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CDC Vital Signs:  Arthritis Limits Daily Activities of 24 million US Adults.




Everyone knows someone with arthritis. It is a leading cause of disability, and causes pain, aching, stiffness, and swelling of the joints, but is not a normal part of aging. In March 2017 CDC researchers analyzed data from the CDC’S National Health Interview Survey to update previous estimates of adults with arthritis and arthritis-related activity limitation.

Among the key findings:

  • About 54 million U.S. adults (23 percent) reported that their doctor had diagnosed them with arthritis.
  • About 24 million adults with arthritis had activity limitations because of their arthritis.
  • About half of all adults with heart disease or diabetes had arthritis.  Nearly one-third of adults who were obese  also had arthritis.  Arthritis makes it harder to manage these conditions.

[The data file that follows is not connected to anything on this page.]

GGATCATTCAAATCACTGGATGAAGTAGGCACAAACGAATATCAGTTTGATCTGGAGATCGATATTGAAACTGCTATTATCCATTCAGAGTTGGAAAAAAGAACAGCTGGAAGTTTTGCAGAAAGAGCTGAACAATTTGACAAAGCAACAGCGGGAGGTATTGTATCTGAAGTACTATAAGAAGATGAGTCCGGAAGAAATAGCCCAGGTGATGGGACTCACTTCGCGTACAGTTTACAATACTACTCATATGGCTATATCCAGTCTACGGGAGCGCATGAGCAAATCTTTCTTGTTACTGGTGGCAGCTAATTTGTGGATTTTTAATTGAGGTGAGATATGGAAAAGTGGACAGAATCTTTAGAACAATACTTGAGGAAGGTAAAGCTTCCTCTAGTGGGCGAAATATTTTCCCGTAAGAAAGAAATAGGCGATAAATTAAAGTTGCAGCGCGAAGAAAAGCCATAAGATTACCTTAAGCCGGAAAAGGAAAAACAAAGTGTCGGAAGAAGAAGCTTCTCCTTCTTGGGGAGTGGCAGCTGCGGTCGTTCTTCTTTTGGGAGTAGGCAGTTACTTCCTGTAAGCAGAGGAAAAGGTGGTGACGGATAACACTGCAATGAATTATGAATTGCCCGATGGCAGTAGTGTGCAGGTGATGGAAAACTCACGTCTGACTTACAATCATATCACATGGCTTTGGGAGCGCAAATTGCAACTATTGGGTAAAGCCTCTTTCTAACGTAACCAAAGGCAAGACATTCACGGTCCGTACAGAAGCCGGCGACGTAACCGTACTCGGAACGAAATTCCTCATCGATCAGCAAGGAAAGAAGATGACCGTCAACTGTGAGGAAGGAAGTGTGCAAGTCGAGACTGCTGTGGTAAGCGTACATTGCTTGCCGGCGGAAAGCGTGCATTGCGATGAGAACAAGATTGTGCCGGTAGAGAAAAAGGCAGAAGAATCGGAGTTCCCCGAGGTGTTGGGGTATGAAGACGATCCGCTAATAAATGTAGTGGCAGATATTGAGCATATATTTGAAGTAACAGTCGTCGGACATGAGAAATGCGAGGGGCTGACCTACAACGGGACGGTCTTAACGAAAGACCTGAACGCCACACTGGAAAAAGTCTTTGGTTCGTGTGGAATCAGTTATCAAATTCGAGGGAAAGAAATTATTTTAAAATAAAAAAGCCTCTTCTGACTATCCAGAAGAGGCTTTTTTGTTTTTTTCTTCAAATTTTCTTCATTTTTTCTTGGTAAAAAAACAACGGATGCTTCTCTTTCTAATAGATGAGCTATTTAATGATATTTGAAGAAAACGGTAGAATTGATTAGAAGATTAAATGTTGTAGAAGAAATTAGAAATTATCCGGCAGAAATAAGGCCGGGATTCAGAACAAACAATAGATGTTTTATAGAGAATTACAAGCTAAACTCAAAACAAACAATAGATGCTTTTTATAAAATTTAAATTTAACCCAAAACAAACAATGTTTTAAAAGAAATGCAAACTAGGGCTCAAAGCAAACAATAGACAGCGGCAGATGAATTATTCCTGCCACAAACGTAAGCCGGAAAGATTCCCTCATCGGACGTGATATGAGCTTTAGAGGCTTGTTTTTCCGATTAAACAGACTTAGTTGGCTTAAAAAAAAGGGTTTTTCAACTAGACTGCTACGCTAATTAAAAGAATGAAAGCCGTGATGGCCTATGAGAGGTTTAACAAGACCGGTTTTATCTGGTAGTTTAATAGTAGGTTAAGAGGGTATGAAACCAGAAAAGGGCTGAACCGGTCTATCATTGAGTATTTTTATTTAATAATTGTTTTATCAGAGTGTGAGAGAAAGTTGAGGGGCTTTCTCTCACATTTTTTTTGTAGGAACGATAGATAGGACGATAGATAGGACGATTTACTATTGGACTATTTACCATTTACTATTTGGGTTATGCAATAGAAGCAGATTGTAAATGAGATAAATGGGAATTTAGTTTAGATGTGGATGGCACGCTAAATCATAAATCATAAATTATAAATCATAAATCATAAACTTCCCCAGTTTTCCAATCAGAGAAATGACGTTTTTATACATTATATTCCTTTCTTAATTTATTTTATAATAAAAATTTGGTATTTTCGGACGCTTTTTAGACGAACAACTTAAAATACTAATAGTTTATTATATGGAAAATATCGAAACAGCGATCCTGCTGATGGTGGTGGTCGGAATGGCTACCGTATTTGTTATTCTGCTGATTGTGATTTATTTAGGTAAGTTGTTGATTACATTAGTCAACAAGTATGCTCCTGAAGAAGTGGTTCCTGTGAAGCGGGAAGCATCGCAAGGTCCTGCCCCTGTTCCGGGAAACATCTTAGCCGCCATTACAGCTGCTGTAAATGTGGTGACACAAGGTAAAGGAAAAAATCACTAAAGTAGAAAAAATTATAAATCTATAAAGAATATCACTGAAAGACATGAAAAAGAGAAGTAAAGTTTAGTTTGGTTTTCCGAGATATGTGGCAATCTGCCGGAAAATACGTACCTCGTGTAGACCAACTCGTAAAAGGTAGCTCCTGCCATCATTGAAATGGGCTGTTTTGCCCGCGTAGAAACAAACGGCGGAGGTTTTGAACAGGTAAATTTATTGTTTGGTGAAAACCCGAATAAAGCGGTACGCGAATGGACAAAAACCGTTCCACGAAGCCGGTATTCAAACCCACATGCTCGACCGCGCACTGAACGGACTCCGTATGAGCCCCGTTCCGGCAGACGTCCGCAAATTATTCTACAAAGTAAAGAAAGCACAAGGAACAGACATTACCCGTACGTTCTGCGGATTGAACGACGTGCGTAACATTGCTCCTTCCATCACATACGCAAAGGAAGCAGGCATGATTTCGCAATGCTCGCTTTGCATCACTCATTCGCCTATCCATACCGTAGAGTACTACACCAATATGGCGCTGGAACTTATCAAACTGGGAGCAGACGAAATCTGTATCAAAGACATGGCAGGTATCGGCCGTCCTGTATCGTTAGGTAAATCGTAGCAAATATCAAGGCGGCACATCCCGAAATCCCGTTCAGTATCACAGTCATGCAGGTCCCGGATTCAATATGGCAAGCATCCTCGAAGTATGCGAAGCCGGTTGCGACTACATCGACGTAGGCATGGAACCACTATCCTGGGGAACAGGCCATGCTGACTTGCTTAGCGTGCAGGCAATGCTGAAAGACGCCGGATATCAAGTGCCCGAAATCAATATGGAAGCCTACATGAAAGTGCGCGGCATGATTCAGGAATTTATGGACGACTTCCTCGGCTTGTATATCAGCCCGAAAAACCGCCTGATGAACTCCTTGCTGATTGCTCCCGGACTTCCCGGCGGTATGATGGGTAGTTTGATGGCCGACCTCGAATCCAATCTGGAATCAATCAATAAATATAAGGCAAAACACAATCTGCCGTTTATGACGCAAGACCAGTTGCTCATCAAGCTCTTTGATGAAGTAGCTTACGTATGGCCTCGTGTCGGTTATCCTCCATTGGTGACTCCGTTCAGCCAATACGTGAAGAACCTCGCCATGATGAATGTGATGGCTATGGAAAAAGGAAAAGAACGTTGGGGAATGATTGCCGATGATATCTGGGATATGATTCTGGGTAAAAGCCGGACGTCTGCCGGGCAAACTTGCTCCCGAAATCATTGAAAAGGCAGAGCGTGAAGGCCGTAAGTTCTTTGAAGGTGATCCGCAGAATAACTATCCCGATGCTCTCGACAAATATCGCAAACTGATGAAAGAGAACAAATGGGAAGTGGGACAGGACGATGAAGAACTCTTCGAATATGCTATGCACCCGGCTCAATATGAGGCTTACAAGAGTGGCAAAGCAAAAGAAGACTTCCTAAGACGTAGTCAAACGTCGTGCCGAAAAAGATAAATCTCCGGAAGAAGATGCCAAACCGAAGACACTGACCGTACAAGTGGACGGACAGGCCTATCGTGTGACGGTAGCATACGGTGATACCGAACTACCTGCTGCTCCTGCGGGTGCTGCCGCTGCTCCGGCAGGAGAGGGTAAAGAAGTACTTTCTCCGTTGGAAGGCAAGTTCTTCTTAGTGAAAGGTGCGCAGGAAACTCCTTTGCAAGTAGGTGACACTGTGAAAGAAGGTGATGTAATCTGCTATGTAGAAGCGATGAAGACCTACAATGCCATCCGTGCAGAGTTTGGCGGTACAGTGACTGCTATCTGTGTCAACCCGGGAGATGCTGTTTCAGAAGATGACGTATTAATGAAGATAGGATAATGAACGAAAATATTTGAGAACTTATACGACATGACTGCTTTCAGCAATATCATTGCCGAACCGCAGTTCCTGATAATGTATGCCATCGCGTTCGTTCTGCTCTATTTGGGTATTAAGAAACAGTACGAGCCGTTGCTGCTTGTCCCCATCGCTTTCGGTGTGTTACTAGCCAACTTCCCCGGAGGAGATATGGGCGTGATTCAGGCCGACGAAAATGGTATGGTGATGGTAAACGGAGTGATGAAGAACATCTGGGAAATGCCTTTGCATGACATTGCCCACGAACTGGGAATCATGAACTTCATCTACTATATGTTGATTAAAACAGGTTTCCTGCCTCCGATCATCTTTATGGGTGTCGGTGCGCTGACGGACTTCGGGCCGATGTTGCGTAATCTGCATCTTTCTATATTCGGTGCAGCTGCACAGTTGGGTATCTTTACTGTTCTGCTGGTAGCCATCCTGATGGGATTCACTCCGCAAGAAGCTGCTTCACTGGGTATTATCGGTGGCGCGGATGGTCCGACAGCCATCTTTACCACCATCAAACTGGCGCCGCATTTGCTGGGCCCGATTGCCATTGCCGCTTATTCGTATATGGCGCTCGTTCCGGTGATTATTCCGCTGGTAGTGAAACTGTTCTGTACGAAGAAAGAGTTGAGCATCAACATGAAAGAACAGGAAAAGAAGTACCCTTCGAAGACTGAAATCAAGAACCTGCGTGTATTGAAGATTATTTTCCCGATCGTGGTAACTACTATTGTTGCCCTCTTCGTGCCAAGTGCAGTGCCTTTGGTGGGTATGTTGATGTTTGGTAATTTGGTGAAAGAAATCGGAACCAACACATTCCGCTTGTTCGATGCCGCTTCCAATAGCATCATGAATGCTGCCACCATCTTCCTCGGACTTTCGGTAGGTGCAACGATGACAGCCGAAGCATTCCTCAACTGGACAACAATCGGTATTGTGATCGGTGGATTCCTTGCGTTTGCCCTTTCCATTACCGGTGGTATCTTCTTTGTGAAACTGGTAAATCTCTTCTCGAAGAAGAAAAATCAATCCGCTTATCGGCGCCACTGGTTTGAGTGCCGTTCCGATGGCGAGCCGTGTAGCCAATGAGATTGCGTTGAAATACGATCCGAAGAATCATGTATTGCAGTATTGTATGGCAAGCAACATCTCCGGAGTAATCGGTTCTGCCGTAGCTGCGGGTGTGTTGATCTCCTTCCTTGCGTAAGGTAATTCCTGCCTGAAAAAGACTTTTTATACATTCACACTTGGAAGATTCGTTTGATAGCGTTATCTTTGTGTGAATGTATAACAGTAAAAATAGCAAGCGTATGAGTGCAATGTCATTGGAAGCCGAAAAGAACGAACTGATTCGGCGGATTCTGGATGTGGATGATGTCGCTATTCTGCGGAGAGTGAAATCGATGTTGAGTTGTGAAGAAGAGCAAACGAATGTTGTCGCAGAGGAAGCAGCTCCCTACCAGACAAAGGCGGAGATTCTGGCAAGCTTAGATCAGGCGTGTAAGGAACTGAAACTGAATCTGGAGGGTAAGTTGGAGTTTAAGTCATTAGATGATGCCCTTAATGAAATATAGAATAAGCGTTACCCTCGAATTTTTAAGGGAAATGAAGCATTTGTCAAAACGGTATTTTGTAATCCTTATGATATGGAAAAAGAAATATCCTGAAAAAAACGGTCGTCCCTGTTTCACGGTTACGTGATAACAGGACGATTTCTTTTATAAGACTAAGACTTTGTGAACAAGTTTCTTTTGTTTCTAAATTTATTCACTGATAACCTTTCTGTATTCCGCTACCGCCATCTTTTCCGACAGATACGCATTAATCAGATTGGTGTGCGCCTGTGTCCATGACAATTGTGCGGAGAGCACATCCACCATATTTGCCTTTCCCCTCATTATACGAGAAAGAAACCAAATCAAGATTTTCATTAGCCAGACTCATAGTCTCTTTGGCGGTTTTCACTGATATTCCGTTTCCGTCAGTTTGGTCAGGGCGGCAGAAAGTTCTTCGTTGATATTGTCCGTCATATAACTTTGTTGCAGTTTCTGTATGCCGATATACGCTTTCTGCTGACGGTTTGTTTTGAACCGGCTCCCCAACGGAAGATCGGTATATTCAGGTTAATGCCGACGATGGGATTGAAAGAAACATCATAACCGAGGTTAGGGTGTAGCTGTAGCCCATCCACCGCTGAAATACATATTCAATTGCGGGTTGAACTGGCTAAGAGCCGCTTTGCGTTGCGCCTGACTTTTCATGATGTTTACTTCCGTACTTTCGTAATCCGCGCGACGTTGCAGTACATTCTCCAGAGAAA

• Adults with arthritis can decrease pain and improve function by about 40% by being physically active.

What can you do?

  • Learn proven actions to deal with pain, fatigue, anxiety and depression.
  • Be physically active (like walking, swimming, or biking) to help maintain and improve strength, flexibility, and endurance.
  • Adopt healthy eating habits
  • Attend educational programs to gain confidence and skills on managing arthritis. Learn more in our resource library.
  • Use medications correctly under a healthcare provider’s care.


The CDC has released a digital media kit on the  Vital Signs website (Spanish) with fact sheets, images, podcasts and more!  We have included some of the materials below:

Fact sheets from the CDC:  English| Spanish

Scientific Report: MMWR Vital Signs: Prevalence of Doctor-Diagnosed Arthritis and Arthritis-Attributable Activity Limitation — United States, 2013–2015

About Vital Signs

Vital Signs is a monthly report that appears as part of the CDC’s  Morbidity and Mortality Weekly Report.  Vital Signs provides the latest data and information on key health threats:  cancer, obesity, tobacco use, motor vehicle passenger safety, prescription drug overdose, HIV/AIDS, health care-associated infections, cardiovascular health and others.

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